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Italian Course Descriptions
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IT125f Italian I Basic comprehensive course for students with little or no previous knowledge of Italian. Focus is on developing the reading, writing, speaking, and listening skills needed to gain fluency in Italian and on familiarizing students with basic aspects of Italian culture and geography. Learning in the classroom takes place entirely in Italian and is task based, involving group activities, interviews with fellow students, and role-playing exercises. Four credit hours. HENNESSEY
IT125Jj Italian I in Sicily Basic comprehensive course for students with little or no previous knowledge of Italian. Focus is on developing the reading, writing, speaking, and listening skills needed to gain fluency in Italian and on familiarizing students with basic aspects of Italian culture and geography. Learning in the classroom takes place entirely in Italian and is task based, involving group activities, interviews with fellow students, and role-playing exercises. Conducted in Italy. Cost: $3,550. Three credit hours.
IT126s Italian II Continued basic comprehensive course for students with elementary knowledge (Italian 125 or equivalent) of Italian. Focus is on continuing development of the reading, writing, speaking, and listening skills introduced in Italian I and on increasing students' familiarity with aspects of Italian culture and geography. Learning in the classroom takes place entirely in Italian and is task based, involving group activities, interviews with fellow students, and role-playing exercises. Prerequisite: Italian 125. Four credit hours. KRIESEL
IT127f Italian III Continued practice in listening and speaking skills; grammar review, with greater emphasis on writing. Reading and conversation topics taken from contemporary Italian literature; course materials convey a sense and understanding of contemporary Italian society. Prerequisite: Italian 126 or equivalent. Prerequisite: Italian 126 or equivalent. Four credit hours. HENNESSEY
IT128s Italian IV Designed to deepen the understanding of Italian language and culture as well as to introduce increasingly complex grammatical structures. Study of different aspects of contemporary Italian society, as well as literature, music, and films. Through oral and written work, students will use creatively the acquired linguistic skills and cultural knowledge. Prerequisite: Italian 127 or equivalent. Prerequisite: Italian 127 or equivalent. Four credit hours. HENNESSEY
IT131f Italian Conversation and Composition Study of contemporary Italian novel, short stories, articles, and films to increase vocabulary, consolidate knowledge of advanced grammatical structures, learn to express and support opinions, and improve analytical skills and intercultural awareness. Prepares students to engage in topics of current interest such as Italian politics, the environment, immigration, fictional representation of women, and the south. Students will produce short samples of their own critical and creative writings. Oral presentations provide the opportunity to situate literary texts and films within a broader historical, cultural, and literary context. Prerequisite: Italian 128 or equivalent. Four credit hours. KRIESEL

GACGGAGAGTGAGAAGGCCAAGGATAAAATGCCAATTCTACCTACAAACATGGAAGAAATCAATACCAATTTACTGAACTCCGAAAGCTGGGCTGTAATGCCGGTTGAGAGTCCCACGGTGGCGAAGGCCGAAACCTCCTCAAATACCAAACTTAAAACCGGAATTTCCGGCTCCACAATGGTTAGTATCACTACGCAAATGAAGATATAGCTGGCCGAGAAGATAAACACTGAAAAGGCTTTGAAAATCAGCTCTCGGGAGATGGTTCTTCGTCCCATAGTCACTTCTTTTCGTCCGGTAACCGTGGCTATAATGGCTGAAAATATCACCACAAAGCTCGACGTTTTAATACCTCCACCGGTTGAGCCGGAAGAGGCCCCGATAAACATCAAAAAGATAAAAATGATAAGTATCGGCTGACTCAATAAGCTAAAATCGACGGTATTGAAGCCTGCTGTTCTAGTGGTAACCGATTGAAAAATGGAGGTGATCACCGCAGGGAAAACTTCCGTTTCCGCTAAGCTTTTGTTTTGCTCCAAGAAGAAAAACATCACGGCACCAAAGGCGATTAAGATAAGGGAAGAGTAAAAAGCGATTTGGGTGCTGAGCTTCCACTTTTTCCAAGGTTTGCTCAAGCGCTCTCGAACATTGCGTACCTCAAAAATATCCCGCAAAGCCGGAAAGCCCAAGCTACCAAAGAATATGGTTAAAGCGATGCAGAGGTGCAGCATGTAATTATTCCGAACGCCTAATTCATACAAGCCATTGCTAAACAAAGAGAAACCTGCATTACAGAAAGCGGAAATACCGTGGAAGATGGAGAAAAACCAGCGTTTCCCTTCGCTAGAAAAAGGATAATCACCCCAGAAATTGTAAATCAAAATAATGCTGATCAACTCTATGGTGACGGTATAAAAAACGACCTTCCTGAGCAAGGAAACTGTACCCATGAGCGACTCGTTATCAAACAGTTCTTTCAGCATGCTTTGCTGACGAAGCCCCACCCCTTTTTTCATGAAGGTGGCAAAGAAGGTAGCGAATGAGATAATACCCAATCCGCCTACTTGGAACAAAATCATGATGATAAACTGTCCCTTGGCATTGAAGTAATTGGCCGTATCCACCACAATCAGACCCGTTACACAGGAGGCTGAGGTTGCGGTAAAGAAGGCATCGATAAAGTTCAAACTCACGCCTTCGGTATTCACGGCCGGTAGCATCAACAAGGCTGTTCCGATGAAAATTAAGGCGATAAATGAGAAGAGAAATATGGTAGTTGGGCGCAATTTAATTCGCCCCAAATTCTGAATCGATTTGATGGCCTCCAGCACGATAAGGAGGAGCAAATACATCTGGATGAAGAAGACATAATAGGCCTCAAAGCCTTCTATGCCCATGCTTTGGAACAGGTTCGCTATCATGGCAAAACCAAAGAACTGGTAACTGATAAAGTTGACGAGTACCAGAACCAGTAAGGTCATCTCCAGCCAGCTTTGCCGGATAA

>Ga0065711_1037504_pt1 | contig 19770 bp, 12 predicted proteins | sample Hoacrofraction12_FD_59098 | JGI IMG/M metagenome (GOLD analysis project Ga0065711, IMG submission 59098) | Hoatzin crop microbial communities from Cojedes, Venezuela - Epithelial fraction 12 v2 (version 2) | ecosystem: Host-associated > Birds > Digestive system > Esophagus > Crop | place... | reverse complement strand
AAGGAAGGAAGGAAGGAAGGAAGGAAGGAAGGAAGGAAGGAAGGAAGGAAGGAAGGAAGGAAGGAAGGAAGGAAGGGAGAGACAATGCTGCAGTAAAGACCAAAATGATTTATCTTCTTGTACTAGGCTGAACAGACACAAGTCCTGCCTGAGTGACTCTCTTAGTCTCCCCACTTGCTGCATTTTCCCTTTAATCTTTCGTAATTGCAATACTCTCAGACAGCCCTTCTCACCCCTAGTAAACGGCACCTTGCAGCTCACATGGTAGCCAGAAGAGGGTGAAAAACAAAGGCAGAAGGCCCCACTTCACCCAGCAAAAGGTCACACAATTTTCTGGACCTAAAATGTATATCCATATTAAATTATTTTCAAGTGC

[IT151] A Cinema of Social Conscience (in English) Many films owe a debt to the radical sociopolitical and artistic mandates of Italian neorealism. A survey of Italian cinema since World War II, emphasizing the neorealist movement and its influence on subsequent filmmakers. Readings and discussions situate films within their social and historical contexts, from the partisan resistance movement of World War II and economic boom of the postwar years to the terrorism of the '70s and '80s and the corruption scandals that plague Italy today. The elements and strategies of film as a medium are also explored in weekly readings, discussions, and analyses. Taught in English. Films screened in Italian with English subtitles. Four credit hours. A, I.
IT153j Modern and Contemporary Italian Fiction in Translation in Verona A close study of six authors whose work spans the 20th century. Readings include Gabriele D'Annunzio's The Flame of Life, Silvia Bonucci's Voices from a Time, Luigi Pirandello's The Late Mattia Pascal, Giorgio Bassani's The Garden of the Finzi Contini, Leonardo Sciascia's The Day of the Owl, and Andrea Camilleri's The Terra Cotta Dog. Includes field trips to Italian cultural centers around Verona and short classes in survival Italian. Written work required: three analytical papers. Conducted in English; no knowledge of Italian required. Cost: $3,000. Three credit hours. L. BRANCACCIO
IT197f The Myth of America in Italy The image of America and Americans has long influenced Italian writers and film makers, popular culture, and intellectual debate. Through film screenings and discussion, this seminar focuses on the origins of the image of America in Italy, from the period between the two wars and the years of the so-called 'boom economico' until today. Students will gain skills in film analysis and knowledge about Italian culture. Response papers will allow students to develop skills in critical thinking and analytical writing. Nongraded. Prerequisite: Permission of the instructor. One credit hour. HENNESSEY, KRIESEL